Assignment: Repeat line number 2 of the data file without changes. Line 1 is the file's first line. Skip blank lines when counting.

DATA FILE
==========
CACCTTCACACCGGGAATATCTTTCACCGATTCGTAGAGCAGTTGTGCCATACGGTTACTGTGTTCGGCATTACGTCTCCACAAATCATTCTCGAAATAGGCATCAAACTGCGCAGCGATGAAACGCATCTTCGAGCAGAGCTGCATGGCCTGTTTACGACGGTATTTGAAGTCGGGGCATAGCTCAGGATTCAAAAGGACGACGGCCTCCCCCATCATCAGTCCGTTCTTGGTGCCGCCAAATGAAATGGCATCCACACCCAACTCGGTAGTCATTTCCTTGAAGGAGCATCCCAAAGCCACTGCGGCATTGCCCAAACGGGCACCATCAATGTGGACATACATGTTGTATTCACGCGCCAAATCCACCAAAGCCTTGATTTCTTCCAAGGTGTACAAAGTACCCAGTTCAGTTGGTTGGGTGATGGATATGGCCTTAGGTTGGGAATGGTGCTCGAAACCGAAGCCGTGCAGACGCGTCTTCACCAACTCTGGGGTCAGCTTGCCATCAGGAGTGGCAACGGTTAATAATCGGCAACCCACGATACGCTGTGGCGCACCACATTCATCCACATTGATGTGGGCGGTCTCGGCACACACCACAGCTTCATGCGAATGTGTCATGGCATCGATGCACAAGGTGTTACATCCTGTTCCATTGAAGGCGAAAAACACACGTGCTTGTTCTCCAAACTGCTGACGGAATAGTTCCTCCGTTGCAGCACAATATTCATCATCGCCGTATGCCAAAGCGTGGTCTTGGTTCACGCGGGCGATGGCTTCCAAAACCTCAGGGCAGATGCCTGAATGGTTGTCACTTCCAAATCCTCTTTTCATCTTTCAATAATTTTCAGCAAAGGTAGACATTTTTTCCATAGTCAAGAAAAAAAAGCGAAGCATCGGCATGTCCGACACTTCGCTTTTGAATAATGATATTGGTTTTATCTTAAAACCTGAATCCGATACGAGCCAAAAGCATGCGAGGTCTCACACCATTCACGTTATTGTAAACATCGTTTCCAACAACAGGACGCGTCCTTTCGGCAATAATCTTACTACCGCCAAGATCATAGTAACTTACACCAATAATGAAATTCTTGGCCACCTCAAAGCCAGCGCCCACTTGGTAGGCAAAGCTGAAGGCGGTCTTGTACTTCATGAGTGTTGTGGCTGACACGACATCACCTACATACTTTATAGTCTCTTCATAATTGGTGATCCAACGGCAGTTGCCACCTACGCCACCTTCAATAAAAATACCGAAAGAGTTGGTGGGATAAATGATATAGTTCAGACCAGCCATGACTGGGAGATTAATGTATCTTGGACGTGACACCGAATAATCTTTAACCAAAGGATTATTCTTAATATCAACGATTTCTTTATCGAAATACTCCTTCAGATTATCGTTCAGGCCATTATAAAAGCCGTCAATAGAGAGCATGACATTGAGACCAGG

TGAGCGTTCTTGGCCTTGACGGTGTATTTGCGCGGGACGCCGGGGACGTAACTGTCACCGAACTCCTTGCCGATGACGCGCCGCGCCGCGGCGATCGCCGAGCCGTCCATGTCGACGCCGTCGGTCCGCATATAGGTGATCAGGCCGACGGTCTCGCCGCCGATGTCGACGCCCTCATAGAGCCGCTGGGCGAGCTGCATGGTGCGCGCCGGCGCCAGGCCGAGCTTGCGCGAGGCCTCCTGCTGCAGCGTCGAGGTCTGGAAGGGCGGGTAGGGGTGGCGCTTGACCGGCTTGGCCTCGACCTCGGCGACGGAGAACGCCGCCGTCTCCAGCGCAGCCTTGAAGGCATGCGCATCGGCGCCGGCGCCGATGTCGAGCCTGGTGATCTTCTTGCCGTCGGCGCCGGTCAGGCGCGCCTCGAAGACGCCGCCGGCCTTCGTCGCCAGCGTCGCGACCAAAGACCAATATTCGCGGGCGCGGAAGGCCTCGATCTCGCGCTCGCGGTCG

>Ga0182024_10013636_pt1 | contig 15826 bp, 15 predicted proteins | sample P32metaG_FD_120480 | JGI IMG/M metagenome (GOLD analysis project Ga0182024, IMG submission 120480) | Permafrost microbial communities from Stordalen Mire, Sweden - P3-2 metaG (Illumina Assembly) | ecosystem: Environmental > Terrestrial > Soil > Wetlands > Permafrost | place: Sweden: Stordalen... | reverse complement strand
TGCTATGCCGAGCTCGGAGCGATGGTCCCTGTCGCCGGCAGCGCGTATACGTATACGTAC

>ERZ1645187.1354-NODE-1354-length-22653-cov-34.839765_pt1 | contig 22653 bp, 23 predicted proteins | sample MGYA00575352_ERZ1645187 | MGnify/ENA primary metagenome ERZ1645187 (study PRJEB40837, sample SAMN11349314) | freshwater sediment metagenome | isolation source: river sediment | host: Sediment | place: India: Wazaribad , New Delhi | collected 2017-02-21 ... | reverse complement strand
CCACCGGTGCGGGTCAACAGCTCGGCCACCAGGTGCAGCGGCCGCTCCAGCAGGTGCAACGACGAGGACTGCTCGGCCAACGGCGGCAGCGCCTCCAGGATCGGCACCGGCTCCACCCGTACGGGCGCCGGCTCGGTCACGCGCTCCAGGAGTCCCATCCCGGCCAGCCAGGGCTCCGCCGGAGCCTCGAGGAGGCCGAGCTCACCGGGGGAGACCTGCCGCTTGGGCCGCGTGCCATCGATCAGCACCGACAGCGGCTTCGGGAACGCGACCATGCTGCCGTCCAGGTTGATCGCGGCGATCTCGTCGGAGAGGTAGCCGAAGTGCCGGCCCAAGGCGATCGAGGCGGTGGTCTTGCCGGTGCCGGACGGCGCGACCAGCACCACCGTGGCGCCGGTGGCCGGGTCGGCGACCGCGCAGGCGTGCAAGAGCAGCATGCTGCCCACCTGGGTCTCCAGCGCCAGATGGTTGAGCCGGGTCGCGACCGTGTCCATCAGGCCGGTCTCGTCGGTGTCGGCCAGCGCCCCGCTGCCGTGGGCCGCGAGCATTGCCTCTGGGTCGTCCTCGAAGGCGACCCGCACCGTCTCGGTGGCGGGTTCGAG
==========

TGAGCGTTCTTGGCCTTGACGGTGTATTTGCGCGGGACGCCGGGGACGTAACTGTCACCGAACTCCTTGCCGATGACGCGCCGCGCCGCGGCGATCGCCGAGCCGTCCATGTCGACGCCGTCGGTCCGCATATAGGTGATCAGGCCGACGGTCTCGCCGCCGATGTCGACGCCCTCATAGAGCCGCTGGGCGAGCTGCATGGTGCGCGCCGGCGCCAGGCCGAGCTTGCGCGAGGCCTCCTGCTGCAGCGTCGAGGTCTGGAAGGGCGGGTAGGGGTGGCGCTTGACCGGCTTGGCCTCGACCTCGGCGACGGAGAACGCCGCCGTCTCCAGCGCAGCCTTGAAGGCATGCGCATCGGCGCCGGCGCCGATGTCGAGCCTGGTGATCTTCTTGCCGTCGGCGCCGGTCAGGCGCGCCTCGAAGACGCCGCCGGCCTTCGTCGCCAGCGTCGCGACCAAAGACCAATATTCGCGGGCGCGGAAGGCCTCGATCTCGCGCTCGCGGTCG